• Alice Ridsdale

Who Run The world, Girls!

Updated: Jul 6

I was hesitant about writing a fitness-related post. Let's face it, who needs yet another lycra-clad gym-goer preaching that their newfound deep breathing techniques has enabled them to look past consumerism to find their authentic yogi self. Or that virtual pilates classes has transformed their lockdown work-life balance because at 5 pm they commute from the desk to the mat. We get it- your body is your temple; a downward dog is your daily ritual and you probably snort protein powder for breakfast. That said, I'll never underestimate the power of keeping fit because daily exercise has become fundamental in my quest to be as happy as I can be, within the boundaries of my grief.


I am not a morning person. I don't wake up with a spring in my step at the best of times. I wake up with a grunt and one eye closed, like a teenager who never grew out of their difficult phase. I'm not me in the morning. I'm Greta; my AM alter ego. No one likes Greta.


My Dad, who begins each day with a cold-water swim has always instilled in me the value of morning exercise for the mind. Having given up on trying to persuade me to join him and the ducks in our local sludge-riddled pond, he tells Greta that she should go on a run and get the blood pumping as 'we are all just a bag of chemicals'. Well this particular bag is like one that's been rehomed too many times on Depop; in need of some serious cheering up. Not by a savvy millennial that upcycles, but by the help of exercise-induced endorphins. In scientific terms, what Dad is trying to tell Greta is that exercise increases endorphins, dopamine, adrenaline and endocannabinoid; chemicals associated with feeling happier and less anxious.


From speaking to people around me, especially women, I get the impression that many have a strained relationship with exercise - a guilt-ridden activity they feel pressure to partake in and self-loathing when they don't. It's a shame that often, especially within the realm of filtered grids, the focus is so heavily placed on external physical results that the power to transform us internally, gets lost.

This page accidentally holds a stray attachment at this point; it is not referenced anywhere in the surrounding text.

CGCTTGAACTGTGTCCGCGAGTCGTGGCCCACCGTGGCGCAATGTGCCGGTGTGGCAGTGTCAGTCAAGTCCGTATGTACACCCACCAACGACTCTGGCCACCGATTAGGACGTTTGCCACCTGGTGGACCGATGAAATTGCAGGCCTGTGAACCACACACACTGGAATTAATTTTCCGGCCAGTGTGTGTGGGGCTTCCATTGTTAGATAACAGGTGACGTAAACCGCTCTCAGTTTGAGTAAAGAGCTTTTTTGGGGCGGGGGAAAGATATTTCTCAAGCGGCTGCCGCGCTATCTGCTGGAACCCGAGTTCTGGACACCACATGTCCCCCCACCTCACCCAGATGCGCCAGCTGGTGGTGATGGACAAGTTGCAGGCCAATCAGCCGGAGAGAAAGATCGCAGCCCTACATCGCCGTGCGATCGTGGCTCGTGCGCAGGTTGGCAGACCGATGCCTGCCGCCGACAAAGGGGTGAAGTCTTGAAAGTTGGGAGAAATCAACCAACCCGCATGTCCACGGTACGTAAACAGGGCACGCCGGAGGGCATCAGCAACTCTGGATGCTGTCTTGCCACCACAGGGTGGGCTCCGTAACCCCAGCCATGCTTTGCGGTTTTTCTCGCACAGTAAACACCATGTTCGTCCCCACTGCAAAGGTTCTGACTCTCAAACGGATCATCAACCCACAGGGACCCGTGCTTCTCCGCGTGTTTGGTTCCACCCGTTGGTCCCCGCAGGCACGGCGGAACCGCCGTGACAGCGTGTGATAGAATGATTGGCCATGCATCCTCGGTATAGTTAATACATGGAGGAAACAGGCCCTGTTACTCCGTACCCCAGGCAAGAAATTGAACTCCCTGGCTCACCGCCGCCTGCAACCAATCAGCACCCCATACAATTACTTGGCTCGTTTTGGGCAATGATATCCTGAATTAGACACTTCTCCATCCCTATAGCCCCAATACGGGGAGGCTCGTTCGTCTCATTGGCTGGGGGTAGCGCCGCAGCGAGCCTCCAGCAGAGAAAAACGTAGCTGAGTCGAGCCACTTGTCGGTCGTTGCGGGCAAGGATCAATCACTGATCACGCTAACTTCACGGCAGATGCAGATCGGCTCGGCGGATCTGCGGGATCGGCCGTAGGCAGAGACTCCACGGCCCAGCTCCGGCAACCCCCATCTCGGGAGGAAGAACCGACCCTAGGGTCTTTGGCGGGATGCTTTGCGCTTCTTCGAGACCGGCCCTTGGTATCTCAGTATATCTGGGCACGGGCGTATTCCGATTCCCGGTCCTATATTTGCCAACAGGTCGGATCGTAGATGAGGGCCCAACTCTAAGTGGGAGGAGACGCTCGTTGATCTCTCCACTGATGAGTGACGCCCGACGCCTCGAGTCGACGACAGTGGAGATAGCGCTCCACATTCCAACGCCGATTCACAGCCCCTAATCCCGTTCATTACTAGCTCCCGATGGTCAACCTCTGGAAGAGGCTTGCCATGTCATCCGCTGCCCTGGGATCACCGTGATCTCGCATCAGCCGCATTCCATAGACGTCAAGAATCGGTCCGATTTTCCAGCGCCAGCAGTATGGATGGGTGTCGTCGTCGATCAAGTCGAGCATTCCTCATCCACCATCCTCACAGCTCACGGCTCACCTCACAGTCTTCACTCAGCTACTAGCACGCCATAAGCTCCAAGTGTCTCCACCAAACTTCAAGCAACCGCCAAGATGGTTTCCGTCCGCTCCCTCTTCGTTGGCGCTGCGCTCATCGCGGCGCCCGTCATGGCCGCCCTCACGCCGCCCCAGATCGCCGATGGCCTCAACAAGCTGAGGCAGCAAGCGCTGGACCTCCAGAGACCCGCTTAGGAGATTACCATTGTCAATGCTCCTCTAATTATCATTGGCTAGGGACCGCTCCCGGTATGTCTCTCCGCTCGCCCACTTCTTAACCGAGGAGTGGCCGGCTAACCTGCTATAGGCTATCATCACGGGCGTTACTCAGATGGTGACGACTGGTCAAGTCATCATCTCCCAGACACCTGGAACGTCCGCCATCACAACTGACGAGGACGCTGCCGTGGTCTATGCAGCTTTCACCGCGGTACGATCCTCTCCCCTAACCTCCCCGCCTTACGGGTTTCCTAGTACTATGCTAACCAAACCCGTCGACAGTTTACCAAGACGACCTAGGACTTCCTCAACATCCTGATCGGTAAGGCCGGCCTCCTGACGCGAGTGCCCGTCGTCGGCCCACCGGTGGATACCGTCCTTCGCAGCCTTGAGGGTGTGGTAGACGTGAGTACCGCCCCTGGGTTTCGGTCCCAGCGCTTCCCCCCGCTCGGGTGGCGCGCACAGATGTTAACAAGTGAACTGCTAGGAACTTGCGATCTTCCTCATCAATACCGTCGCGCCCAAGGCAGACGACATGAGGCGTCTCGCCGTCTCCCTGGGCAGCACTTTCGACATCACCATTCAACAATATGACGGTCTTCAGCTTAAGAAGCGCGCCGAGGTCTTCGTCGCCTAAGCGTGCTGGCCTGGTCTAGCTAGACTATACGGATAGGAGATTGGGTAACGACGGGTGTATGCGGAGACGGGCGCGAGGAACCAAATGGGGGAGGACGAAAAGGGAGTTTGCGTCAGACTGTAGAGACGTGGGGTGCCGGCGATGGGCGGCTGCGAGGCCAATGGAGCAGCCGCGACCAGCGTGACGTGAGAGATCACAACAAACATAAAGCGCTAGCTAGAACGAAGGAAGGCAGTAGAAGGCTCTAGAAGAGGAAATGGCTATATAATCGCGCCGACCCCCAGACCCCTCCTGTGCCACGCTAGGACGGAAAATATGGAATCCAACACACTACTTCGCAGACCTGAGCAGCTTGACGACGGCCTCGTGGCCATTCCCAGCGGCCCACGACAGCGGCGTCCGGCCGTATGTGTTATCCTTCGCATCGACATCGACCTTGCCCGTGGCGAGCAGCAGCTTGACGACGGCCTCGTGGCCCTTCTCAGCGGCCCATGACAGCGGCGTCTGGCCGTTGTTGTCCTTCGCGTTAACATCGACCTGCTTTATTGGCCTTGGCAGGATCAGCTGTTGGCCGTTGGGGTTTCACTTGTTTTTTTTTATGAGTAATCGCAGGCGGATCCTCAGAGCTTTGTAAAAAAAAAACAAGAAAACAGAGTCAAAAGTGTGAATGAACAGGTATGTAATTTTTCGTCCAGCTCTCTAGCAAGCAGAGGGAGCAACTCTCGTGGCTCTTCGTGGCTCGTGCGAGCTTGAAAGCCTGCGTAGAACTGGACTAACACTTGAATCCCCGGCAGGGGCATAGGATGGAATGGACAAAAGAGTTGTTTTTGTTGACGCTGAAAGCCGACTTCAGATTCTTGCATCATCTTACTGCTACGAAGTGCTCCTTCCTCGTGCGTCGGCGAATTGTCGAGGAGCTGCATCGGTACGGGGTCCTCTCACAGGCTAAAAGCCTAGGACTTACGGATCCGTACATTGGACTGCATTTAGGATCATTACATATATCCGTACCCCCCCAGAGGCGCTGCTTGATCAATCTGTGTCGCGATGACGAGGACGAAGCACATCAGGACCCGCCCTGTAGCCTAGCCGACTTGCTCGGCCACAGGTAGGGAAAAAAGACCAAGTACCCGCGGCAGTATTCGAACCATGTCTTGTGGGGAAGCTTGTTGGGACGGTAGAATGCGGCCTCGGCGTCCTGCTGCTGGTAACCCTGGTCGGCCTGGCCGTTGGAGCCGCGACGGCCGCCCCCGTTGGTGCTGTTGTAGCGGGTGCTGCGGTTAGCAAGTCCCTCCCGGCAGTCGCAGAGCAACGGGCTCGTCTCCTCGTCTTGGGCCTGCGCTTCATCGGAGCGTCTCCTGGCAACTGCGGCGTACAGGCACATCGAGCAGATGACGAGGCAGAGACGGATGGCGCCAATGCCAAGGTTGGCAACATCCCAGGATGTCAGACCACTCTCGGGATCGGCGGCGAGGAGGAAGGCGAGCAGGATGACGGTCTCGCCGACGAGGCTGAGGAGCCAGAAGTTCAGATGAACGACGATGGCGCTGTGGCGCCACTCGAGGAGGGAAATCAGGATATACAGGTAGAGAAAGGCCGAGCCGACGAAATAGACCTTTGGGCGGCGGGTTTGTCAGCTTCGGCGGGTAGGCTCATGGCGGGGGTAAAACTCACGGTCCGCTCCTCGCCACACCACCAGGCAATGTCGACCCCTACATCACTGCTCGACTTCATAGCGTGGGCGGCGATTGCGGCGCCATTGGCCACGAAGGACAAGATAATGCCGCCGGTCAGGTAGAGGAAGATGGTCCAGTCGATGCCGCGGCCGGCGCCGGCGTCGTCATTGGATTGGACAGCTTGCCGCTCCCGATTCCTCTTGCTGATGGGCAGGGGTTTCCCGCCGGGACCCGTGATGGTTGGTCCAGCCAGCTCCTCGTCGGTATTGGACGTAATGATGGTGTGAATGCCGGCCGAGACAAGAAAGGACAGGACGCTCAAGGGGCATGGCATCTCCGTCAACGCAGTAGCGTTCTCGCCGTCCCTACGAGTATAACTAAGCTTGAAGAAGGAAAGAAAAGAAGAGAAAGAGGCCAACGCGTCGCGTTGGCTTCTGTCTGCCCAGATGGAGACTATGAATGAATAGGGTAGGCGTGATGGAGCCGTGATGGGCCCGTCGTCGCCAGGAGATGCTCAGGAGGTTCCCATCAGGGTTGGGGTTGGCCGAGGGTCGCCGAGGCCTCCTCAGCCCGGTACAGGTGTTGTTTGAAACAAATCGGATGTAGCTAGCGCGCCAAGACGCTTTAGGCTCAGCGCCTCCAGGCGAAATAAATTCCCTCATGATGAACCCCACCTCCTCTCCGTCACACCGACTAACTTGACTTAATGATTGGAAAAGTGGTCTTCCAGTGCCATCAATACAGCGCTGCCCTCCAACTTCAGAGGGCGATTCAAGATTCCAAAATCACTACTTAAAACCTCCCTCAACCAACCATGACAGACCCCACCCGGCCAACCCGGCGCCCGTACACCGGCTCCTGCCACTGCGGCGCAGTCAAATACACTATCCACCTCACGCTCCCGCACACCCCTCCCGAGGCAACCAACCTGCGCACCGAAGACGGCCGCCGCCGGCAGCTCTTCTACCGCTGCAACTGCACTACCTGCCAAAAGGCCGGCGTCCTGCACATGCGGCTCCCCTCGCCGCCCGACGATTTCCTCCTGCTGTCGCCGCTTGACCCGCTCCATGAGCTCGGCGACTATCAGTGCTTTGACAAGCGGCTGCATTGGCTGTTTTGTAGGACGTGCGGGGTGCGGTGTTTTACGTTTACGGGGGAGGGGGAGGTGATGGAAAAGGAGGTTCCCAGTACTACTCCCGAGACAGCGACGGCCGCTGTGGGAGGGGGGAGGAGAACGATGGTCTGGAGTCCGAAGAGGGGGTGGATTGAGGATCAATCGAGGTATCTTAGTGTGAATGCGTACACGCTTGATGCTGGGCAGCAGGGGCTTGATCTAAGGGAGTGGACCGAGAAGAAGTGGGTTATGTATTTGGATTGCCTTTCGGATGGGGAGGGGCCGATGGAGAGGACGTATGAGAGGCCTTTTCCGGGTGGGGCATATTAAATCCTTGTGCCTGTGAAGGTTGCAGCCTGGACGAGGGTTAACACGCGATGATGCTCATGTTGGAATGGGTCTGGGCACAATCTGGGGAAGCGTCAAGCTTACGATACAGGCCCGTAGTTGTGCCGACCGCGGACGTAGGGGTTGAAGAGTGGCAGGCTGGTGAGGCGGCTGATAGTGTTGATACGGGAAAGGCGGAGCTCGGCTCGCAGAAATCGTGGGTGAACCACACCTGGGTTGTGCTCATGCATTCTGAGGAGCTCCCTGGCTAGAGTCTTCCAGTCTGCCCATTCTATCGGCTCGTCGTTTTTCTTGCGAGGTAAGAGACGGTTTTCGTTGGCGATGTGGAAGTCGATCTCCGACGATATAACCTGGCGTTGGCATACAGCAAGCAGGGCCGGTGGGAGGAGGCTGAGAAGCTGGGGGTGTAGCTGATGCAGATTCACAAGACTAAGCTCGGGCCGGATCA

Training for the London Marathon helped reframe my perspective on fitness. Running such long millage, the focus shifted to considering the different elements that would allow me to perform my best, not how it made me look.


I first experienced the benefits of exercising after being diagnosed with scoliosis when I was thirteen. The 63-degree curve on my spine resembled more of a snake than a vertebra. I had a 7-hour correction surgery and my realigned spine was secured in place by titanium metal plates.


Attending Notre Dame school, I was thereafter nicknamed The Hunchback of Notre Dame, by none other than my own twin. I was reminded of this the other week when I excitedly forwarded an article to my Dad about the production of inclusive Barbies; a much-needed collection of dolls with vitiligo, prosthetic limbs and no hair. My Dad replied, ‘I found your doll’ with a picture attached of a dishevelled dusty doll that miserably hunched in its vintage Disney box under the words 'The Hunchback of Notre Dame'.


Following my doctors advice, I spent the months leading up to my op, joining Mum at her weekly pilates class. I was the youngest in the class and learnt from an early age the importance of strengthening different muscles, to support my back.


As soon I got the go-ahead from my doctor post-op, I was back doing cat curls and crunches. I loved feeling strong again after being frail and weak from my spinal surgery. Likewise, this year, feeling strong and able to run up to 20 miles has made me feel empowered, at the most fragile of times. Moving my bag of chemicals, will never be the only key to a happy mind, but it certainly increases my chances and keeps Greta from gatecrashing the party.




​We are Running the 2020 London Marathon for the charity Rethink Mental Illness, improving the lives of people severely affected by mental illness, in memory of our brother Sam.


If you would kindly like to donate, click here.


-Alice Ridsdale


Photo of Cindy Crawford from Pinterest